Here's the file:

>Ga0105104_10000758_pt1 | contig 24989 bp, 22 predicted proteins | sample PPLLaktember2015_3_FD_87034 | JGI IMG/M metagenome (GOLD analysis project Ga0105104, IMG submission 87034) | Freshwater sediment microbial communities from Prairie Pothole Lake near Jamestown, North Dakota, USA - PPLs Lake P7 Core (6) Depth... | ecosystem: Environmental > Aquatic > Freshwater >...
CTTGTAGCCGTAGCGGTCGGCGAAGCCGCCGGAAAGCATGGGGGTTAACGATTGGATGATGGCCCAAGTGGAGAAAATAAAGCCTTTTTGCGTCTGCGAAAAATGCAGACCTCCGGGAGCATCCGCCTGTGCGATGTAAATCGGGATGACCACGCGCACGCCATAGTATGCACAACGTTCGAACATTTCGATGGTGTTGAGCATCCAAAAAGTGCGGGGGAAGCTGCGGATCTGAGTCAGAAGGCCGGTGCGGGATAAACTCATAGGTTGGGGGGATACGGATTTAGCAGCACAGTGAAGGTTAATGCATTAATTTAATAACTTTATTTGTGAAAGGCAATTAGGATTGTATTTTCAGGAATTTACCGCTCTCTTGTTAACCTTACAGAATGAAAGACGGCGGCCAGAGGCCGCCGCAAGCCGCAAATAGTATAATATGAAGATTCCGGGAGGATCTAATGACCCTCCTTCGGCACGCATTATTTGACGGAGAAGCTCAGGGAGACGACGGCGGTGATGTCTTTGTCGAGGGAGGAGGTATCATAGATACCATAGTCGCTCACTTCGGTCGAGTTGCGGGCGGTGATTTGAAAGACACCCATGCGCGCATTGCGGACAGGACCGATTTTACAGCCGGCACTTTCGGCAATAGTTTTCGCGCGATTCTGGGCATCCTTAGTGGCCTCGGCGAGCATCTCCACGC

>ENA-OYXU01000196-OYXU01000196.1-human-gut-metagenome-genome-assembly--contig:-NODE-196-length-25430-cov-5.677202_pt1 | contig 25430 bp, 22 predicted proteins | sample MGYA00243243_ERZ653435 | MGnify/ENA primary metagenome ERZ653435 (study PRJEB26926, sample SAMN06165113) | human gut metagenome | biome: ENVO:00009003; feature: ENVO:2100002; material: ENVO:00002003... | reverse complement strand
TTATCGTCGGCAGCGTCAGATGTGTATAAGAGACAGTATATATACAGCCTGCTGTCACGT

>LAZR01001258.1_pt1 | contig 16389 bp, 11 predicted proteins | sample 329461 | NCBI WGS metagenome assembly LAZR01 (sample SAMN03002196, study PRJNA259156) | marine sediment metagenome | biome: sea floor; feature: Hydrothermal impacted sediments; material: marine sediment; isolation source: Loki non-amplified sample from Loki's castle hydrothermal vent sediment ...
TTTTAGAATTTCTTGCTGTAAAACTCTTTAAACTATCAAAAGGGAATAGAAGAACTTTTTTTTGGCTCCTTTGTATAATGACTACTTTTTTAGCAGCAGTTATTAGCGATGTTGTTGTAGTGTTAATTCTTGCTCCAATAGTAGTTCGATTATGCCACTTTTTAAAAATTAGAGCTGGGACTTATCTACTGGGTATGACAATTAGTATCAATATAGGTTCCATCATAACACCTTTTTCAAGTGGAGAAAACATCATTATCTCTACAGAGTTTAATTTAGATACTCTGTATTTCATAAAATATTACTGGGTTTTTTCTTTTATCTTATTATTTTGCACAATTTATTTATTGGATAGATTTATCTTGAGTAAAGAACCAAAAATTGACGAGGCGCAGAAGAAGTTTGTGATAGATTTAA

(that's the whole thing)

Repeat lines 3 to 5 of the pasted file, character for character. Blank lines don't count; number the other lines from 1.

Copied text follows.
>ENA-OYXU01000196-OYXU01000196.1-human-gut-metagenome-genome-assembly--contig:-NODE-196-length-25430-cov-5.677202_pt1 | contig 25430 bp, 22 predicted proteins | sample MGYA00243243_ERZ653435 | MGnify/ENA primary metagenome ERZ653435 (study PRJEB26926, sample SAMN06165113) | human gut metagenome | biome: ENVO:00009003; feature: ENVO:2100002; material: ENVO:00002003... | reverse complement strand
TTATCGTCGGCAGCGTCAGATGTGTATAAGAGACAGTATATATACAGCCTGCTGTCACGT

>LAZR01001258.1_pt1 | contig 16389 bp, 11 predicted proteins | sample 329461 | NCBI WGS metagenome assembly LAZR01 (sample SAMN03002196, study PRJNA259156) | marine sediment metagenome | biome: sea floor; feature: Hydrothermal impacted sediments; material: marine sediment; isolation source: Loki non-amplified sample from Loki's castle hydrothermal vent sediment ...